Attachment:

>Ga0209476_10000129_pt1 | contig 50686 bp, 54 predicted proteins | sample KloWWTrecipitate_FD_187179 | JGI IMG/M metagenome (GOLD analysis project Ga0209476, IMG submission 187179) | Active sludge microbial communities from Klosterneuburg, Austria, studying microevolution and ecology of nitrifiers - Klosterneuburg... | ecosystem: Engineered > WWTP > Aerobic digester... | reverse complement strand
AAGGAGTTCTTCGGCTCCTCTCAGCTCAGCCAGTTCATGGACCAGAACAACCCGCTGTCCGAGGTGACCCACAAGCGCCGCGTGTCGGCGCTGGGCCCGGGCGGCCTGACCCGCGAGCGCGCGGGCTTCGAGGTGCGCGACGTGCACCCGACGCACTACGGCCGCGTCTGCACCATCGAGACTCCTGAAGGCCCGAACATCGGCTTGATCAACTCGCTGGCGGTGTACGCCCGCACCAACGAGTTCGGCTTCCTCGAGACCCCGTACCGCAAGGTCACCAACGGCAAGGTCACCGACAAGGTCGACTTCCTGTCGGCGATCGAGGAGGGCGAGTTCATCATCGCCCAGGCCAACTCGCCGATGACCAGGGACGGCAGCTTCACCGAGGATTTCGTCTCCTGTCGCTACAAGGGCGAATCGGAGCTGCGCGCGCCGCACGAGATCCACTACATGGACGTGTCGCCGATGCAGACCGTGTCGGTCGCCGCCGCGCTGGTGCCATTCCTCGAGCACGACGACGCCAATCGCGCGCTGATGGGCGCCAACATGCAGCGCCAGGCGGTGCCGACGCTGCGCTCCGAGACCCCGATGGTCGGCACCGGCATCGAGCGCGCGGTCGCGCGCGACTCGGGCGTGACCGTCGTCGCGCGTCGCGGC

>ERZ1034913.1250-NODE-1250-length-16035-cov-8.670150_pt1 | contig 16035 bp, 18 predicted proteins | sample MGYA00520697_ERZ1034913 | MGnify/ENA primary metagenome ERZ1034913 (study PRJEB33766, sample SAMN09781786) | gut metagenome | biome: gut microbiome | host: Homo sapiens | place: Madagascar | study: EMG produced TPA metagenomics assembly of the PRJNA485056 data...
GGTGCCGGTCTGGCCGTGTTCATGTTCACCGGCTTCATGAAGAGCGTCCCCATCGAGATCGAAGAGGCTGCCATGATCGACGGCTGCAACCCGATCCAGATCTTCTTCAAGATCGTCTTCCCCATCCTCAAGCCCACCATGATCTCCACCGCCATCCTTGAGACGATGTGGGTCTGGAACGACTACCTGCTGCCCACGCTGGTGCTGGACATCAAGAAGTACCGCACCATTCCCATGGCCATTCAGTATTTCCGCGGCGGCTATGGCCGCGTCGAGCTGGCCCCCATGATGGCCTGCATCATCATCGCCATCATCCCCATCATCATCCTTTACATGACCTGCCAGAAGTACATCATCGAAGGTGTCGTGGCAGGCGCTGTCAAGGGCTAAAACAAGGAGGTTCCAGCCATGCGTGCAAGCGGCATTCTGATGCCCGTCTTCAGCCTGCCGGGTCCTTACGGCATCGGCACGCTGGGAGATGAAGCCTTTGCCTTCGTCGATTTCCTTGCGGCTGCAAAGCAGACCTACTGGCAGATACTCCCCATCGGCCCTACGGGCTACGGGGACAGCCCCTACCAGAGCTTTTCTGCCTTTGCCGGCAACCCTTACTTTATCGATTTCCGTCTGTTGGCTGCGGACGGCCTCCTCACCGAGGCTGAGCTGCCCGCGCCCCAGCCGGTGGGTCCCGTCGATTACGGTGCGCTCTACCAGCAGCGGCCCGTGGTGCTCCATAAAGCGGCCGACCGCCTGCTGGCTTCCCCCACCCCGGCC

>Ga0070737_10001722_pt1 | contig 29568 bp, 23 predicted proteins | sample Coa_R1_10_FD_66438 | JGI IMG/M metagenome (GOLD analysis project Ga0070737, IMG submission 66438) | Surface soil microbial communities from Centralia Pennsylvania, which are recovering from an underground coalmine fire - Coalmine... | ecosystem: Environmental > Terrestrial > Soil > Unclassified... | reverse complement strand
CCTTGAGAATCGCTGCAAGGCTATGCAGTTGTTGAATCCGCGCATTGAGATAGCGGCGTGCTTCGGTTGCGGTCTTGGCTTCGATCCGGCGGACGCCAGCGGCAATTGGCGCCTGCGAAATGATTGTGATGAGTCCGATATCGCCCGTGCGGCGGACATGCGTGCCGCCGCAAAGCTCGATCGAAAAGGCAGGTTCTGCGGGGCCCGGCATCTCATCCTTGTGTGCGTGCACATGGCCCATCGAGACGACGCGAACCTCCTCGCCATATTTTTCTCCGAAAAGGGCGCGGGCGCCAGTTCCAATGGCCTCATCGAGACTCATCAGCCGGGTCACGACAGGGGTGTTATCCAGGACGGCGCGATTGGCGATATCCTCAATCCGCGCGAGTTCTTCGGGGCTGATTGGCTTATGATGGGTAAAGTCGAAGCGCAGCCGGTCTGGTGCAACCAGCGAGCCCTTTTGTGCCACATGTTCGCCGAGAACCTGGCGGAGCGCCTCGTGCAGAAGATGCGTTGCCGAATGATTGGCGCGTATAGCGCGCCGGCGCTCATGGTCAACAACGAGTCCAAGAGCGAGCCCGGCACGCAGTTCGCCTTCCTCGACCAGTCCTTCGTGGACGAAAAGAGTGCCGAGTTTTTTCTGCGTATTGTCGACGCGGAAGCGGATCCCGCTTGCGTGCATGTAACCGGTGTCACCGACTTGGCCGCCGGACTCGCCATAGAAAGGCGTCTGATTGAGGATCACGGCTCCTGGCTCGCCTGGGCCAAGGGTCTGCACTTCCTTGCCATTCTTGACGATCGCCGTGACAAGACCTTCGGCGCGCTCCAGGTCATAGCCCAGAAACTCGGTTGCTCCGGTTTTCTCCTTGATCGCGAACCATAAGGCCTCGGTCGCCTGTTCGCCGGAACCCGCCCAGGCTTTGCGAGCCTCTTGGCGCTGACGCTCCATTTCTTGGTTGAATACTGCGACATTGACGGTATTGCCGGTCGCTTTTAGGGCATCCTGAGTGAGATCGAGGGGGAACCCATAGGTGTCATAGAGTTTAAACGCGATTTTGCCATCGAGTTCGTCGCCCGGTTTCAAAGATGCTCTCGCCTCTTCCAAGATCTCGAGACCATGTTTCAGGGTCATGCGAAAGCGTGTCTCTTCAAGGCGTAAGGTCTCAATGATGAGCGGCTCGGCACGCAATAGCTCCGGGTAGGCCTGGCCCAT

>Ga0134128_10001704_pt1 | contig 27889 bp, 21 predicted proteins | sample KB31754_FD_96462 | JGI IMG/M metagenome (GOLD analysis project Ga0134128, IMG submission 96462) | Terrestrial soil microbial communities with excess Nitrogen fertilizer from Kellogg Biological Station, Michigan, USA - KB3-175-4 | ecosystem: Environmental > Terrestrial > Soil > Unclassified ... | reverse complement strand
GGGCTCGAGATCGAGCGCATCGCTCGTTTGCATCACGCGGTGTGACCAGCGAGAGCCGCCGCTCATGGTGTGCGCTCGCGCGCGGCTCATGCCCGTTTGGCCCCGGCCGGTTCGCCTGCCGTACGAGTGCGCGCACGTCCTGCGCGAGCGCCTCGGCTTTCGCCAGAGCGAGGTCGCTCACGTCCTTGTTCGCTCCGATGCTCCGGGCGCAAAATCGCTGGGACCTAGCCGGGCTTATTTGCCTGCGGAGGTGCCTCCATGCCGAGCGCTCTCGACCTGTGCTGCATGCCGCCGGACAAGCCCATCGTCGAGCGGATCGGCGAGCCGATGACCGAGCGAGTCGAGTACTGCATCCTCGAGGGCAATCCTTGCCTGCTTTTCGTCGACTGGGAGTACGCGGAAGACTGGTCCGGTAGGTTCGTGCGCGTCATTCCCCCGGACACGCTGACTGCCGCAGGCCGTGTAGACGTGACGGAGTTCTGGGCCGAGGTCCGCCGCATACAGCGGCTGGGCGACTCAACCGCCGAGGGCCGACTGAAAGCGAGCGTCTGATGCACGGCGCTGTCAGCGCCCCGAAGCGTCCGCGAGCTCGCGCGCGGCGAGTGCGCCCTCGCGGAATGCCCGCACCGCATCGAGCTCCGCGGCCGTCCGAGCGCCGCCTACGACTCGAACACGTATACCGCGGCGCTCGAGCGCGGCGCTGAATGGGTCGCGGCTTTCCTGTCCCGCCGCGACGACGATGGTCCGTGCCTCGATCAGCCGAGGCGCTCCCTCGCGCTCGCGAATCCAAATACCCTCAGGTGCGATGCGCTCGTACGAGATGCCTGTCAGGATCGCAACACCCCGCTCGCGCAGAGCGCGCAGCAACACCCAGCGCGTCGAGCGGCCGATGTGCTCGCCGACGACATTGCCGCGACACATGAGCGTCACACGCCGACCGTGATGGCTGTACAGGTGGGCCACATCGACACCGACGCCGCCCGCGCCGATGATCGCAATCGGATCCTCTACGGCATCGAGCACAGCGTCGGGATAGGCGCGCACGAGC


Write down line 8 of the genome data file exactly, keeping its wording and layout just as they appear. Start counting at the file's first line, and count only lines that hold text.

GGGCTCGAGATCGAGCGCATCGCTCGTTTGCATCACGCGGTGTGACCAGCGAGAGCCGCCGCTCATGGTGTGCGCTCGCGCGCGGCTCATGCCCGTTTGGCCCCGGCCGGTTCGCCTGCCGTACGAGTGCGCGCACGTCCTGCGCGAGCGCCTCGGCTTTCGCCAGAGCGAGGTCGCTCACGTCCTTGTTCGCTCCGATGCTCCGGGCGCAAAATCGCTGGGACCTAGCCGGGCTTATTTGCCTGCGGAGGTGCCTCCATGCCGAGCGCTCTCGACCTGTGCTGCATGCCGCCGGACAAGCCCATCGTCGAGCGGATCGGCGAGCCGATGACCGAGCGAGTCGAGTACTGCATCCTCGAGGGCAATCCTTGCCTGCTTTTCGTCGACTGGGAGTACGCGGAAGACTGGTCCGGTAGGTTCGTGCGCGTCATTCCCCCGGACACGCTGACTGCCGCAGGCCGTGTAGACGTGACGGAGTTCTGGGCCGAGGTCCGCCGCATACAGCGGCTGGGCGACTCAACCGCCGAGGGCCGACTGAAAGCGAGCGTCTGATGCACGGCGCTGTCAGCGCCCCGAAGCGTCCGCGAGCTCGCGCGCGGCGAGTGCGCCCTCGCGGAATGCCCGCACCGCATCGAGCTCCGCGGCCGTCCGAGCGCCGCCTACGACTCGAACACGTATACCGCGGCGCTCGAGCGCGGCGCTGAATGGGTCGCGGCTTTCCTGTCCCGCCGCGACGACGATGGTCCGTGCCTCGATCAGCCGAGGCGCTCCCTCGCGCTCGCGAATCCAAATACCCTCAGGTGCGATGCGCTCGTACGAGATGCCTGTCAGGATCGCAACACCCCGCTCGCGCAGAGCGCGCAGCAACACCCAGCGCGTCGAGCGGCCGATGTGCTCGCCGACGACATTGCCGCGACACATGAGCGTCACACGCCGACCGTGATGGCTGTACAGGTGGGCCACATCGACACCGACGCCGCCCGCGCCGATGATCGCAATCGGATCCTCTACGGCATCGAGCACAGCGTCGGGATAGGCGCGCACGAGC